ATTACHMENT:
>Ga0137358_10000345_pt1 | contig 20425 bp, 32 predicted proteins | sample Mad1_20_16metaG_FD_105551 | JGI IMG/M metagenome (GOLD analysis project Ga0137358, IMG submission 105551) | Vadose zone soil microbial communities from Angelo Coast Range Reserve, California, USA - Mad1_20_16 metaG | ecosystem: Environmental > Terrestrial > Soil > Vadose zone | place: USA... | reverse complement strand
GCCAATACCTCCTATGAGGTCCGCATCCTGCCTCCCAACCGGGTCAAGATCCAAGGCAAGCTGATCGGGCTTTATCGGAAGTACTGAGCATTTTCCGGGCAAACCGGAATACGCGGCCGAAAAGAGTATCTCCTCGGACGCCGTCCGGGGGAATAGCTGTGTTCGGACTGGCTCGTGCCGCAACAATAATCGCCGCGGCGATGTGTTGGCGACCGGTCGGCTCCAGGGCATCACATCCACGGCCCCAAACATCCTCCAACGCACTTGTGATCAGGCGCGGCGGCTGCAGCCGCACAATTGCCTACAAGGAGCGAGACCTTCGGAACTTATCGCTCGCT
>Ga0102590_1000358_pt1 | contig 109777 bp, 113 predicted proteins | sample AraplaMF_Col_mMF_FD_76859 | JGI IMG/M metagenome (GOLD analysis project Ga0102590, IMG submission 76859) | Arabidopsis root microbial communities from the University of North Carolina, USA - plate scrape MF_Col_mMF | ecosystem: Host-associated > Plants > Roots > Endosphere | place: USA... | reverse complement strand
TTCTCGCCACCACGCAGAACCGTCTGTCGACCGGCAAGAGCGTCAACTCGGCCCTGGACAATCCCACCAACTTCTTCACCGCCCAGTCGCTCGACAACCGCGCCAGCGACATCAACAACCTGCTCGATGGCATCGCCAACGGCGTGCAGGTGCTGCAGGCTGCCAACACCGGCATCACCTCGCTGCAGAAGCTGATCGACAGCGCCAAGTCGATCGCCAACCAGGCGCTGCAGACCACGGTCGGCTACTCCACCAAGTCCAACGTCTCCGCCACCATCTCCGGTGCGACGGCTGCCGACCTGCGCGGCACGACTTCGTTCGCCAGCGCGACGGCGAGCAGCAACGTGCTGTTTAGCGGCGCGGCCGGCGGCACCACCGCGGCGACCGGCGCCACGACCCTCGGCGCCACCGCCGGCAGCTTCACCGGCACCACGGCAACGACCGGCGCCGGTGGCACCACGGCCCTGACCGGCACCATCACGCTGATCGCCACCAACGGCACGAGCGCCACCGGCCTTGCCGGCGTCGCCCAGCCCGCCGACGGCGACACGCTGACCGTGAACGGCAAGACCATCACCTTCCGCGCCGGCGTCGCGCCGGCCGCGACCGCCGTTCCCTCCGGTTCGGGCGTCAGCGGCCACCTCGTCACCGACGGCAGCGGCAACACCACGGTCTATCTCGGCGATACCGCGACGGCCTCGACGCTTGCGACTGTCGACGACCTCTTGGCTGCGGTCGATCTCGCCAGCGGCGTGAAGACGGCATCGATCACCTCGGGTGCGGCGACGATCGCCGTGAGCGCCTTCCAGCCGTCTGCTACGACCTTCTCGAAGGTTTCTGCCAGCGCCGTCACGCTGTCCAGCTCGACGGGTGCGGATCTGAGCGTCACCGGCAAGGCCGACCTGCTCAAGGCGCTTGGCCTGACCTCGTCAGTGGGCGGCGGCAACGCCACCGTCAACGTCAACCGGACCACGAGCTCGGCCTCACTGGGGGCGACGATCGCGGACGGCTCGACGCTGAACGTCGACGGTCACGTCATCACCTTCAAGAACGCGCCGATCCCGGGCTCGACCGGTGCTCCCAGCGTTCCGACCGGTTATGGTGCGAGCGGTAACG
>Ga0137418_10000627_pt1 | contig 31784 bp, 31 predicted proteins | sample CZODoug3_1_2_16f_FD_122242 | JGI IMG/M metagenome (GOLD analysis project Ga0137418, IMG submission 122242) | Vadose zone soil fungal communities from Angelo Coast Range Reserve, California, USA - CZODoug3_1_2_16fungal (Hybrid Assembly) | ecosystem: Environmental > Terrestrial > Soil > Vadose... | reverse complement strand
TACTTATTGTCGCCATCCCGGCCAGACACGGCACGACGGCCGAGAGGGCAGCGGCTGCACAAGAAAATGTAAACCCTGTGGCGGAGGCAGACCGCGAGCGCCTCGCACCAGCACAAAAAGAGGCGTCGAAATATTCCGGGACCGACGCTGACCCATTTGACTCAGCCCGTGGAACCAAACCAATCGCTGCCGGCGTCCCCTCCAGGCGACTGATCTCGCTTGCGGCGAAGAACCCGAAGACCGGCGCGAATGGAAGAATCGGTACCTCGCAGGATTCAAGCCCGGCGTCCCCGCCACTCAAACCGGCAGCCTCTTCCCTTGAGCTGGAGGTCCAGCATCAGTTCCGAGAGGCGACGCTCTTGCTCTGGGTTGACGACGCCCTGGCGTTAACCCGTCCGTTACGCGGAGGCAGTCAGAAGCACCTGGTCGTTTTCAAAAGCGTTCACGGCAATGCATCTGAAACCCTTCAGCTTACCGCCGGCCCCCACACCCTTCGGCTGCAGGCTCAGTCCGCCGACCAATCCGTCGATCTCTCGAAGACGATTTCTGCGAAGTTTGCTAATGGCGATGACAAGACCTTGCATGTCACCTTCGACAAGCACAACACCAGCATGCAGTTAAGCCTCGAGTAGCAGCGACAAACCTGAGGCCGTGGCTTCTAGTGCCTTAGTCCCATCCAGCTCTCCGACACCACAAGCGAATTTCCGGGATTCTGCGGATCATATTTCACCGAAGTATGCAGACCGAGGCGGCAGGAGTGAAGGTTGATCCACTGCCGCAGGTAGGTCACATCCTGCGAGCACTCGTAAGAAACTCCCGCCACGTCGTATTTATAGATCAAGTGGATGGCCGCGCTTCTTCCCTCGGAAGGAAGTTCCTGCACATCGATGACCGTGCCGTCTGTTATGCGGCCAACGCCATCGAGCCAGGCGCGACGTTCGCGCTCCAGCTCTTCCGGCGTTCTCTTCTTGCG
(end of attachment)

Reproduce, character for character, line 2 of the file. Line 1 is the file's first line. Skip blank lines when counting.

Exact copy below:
GCCAATACCTCCTATGAGGTCCGCATCCTGCCTCCCAACCGGGTCAAGATCCAAGGCAAGCTGATCGGGCTTTATCGGAAGTACTGAGCATTTTCCGGGCAAACCGGAATACGCGGCCGAAAAGAGTATCTCCTCGGACGCCGTCCGGGGGAATAGCTGTGTTCGGACTGGCTCGTGCCGCAACAATAATCGCCGCGGCGATGTGTTGGCGACCGGTCGGCTCCAGGGCATCACATCCACGGCCCCAAACATCCTCCAACGCACTTGTGATCAGGCGCGGCGGCTGCAGCCGCACAATTGCCTACAAGGAGCGAGACCTTCGGAACTTATCGCTCGCT